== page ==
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Nigeria has had significant changes in her political system throughout the years, beginning with the fight and struggle for political independence in the late 1940s; nationalists were still in the pre-independence and post-independence periods at the time.

For example, during the pre- and post-independence years, political parties in Nigeria were not ideologically based; rather, they were regionally based and weaved around specific politicians who most of them considered as mentors.

However, in the final ten years, parties were registered based on the demands of the time; this scenario continued until 1998, when the necessity for parties that could usher Nigeria into a new period of democracy after fifteen years of military dictatorship became apparent.

According to history, political parties in Nigeria have grown and played an important role in achieving democratic aims.

From 1991 to 1993, there was a clear evolution of numerous political groups during the last fifteen years. In Nigeria, there are two main types of party systems, with the government founding the Social Democratic Party (SDP) and the National Republican Convention (NRC).

Following the annulment of the presidential election in 1993, the military government proscribed the parties; however, Nigeria returned to democratic rule in 1999; the restoration of the democratic government in 1999 led to another method of parting politics in Nigeria;

during this period, the liberalisation for the registration of political parties evolved, opening up the political space for mass participation in political activities in Nigeria.

The proliferation of registered political parties in Nigeria, ranging from 50 to 100, despite the fact that some of them have been extremely unlucky in terms of winning elections;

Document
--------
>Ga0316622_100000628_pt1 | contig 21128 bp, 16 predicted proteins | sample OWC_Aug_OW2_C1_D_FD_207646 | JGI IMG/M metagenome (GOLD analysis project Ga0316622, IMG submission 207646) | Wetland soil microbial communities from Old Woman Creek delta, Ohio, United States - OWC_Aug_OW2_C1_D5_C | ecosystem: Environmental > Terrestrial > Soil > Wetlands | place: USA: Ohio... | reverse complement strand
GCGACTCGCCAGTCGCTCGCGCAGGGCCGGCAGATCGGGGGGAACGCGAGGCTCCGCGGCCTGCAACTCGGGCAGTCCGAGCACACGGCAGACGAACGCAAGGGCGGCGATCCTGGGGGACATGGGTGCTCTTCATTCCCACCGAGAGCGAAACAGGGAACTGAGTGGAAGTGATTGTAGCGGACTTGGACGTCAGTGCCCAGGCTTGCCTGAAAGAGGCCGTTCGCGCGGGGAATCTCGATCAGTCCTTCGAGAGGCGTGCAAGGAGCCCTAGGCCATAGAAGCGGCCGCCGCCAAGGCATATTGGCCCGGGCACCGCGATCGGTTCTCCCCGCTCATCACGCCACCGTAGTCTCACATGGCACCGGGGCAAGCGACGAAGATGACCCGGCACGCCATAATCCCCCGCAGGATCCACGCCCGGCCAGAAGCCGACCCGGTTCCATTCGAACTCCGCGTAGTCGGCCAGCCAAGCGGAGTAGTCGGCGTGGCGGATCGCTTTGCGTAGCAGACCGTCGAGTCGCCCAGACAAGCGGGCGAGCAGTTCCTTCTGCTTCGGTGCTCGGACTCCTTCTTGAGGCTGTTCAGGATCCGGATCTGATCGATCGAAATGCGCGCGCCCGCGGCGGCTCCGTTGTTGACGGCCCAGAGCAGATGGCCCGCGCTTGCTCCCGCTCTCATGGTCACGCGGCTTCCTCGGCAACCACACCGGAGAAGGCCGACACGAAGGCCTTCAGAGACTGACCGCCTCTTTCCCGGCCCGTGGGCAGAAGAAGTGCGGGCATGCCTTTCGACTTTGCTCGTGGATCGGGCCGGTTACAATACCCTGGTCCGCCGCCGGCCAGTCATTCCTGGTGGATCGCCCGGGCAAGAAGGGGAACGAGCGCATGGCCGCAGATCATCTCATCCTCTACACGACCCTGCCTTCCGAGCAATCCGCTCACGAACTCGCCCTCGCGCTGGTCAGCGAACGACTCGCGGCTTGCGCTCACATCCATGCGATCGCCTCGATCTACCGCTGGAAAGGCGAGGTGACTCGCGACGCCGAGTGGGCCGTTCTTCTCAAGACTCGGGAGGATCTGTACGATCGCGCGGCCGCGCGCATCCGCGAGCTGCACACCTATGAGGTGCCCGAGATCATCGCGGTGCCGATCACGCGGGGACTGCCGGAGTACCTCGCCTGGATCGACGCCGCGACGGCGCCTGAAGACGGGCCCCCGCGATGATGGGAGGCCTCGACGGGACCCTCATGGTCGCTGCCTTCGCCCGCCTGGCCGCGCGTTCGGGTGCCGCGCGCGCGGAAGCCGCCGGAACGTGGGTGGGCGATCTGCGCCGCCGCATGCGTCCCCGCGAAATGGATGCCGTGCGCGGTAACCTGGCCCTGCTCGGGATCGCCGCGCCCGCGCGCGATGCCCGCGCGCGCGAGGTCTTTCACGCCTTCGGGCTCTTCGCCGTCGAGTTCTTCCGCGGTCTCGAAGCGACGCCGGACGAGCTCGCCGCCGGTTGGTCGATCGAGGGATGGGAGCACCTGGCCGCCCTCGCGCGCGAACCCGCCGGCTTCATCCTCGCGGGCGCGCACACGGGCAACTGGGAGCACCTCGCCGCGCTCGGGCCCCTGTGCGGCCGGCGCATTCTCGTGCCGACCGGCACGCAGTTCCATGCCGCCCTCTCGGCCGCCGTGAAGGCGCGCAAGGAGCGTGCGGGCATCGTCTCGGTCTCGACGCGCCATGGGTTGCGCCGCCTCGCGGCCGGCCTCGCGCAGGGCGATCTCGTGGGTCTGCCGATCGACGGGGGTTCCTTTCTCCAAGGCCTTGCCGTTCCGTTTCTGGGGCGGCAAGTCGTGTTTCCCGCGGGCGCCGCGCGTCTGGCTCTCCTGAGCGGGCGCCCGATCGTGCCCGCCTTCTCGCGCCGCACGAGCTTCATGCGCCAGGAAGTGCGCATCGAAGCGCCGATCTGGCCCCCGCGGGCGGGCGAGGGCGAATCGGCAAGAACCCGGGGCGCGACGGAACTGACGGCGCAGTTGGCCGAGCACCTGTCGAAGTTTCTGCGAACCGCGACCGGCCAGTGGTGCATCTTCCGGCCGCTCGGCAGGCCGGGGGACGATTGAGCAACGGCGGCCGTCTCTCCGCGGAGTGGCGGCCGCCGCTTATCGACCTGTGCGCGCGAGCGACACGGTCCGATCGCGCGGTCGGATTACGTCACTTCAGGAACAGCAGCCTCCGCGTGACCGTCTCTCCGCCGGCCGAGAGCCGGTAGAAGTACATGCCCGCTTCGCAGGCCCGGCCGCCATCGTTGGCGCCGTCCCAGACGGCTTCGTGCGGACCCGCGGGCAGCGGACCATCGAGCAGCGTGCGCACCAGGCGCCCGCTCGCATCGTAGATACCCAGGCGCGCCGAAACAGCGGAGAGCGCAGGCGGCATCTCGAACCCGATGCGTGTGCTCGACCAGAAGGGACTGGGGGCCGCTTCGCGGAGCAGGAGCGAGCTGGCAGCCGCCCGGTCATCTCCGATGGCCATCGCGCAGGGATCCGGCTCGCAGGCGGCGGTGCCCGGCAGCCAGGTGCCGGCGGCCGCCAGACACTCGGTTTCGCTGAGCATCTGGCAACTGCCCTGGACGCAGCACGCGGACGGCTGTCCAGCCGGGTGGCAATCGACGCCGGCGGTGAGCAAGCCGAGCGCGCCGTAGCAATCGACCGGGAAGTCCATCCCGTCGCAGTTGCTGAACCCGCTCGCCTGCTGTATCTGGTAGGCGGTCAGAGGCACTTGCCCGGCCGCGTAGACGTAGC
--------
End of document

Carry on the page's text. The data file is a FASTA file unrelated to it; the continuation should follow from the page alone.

the few political parties that have dominated the political space to the point where fears of the country devolving into a one-party state have been expressed. Both at the federal and state levels, opposition parties are beginning to defect to the ruling party.

Nigeria, like many other African countries, has faced democratic issues, but it has also made progress throughout the years. Across the country, there have been requests for certain changes and improvements in the way political parties are administered and controlled in the coming years.

Many have claimed that Nigeria must implement procedures that protect its inhabitants’ rights to elect leaders of their choosing, as provided for in the country’s constitution.

As Nigeria consolidates its democratic framework and mechanisms, the multi-party system in Nigeria must demonstrate a new degree of dedication to the people’s yearnings and ambitions for more fundamental and lasting development.

The recent 2011 general election in Nigeria had some setbacks, and it drew international attention to our political system. It also prompts them to raise certain concerns about our democratic system.


Political parties are the main tool of political development in every existing multi-party system, and regardless of their various ideological bends, different political orientations, and victory potentials,

they are still allowed to participate in political competition for control of government machinery and people uniting. Political parties are considered as agents of harmony, peace, and integration in every modern society, however despite this notion, the multi-party system still has several concerns that diverge from the above.


The study’s main goal is to investigate Nigeria’s multiparty system and democratic processes in the fourth republic. Other specific study objectives include:

To investigate the relationship between Nigeria’s multi-party system and democratic processes in the fourth republic.

To understand the political implications of Nigeria’s multi-party system under the fourth republic.

To determine if the presence of a multi-party system guarantees democratic consolidation in Nigeria’s fourth republic.

To make recommendations for improving Nigeria’s democratic process through a multi-party system.


Is there a link between Nigeria’s multi-party system and democratic processes?

What are the political ramifications of Nigeria’s multi-party system?

Does Nigeria’s multi-party system ensure democratic consolidation?

What are the strategies for enhancing Nigeria’s democratic processes?


H0: In Nigeria, there is no relationship between the multi-party system and democratic processes.

H1: In Nigeria, there is no relationship between the multi-party system and democratic processes.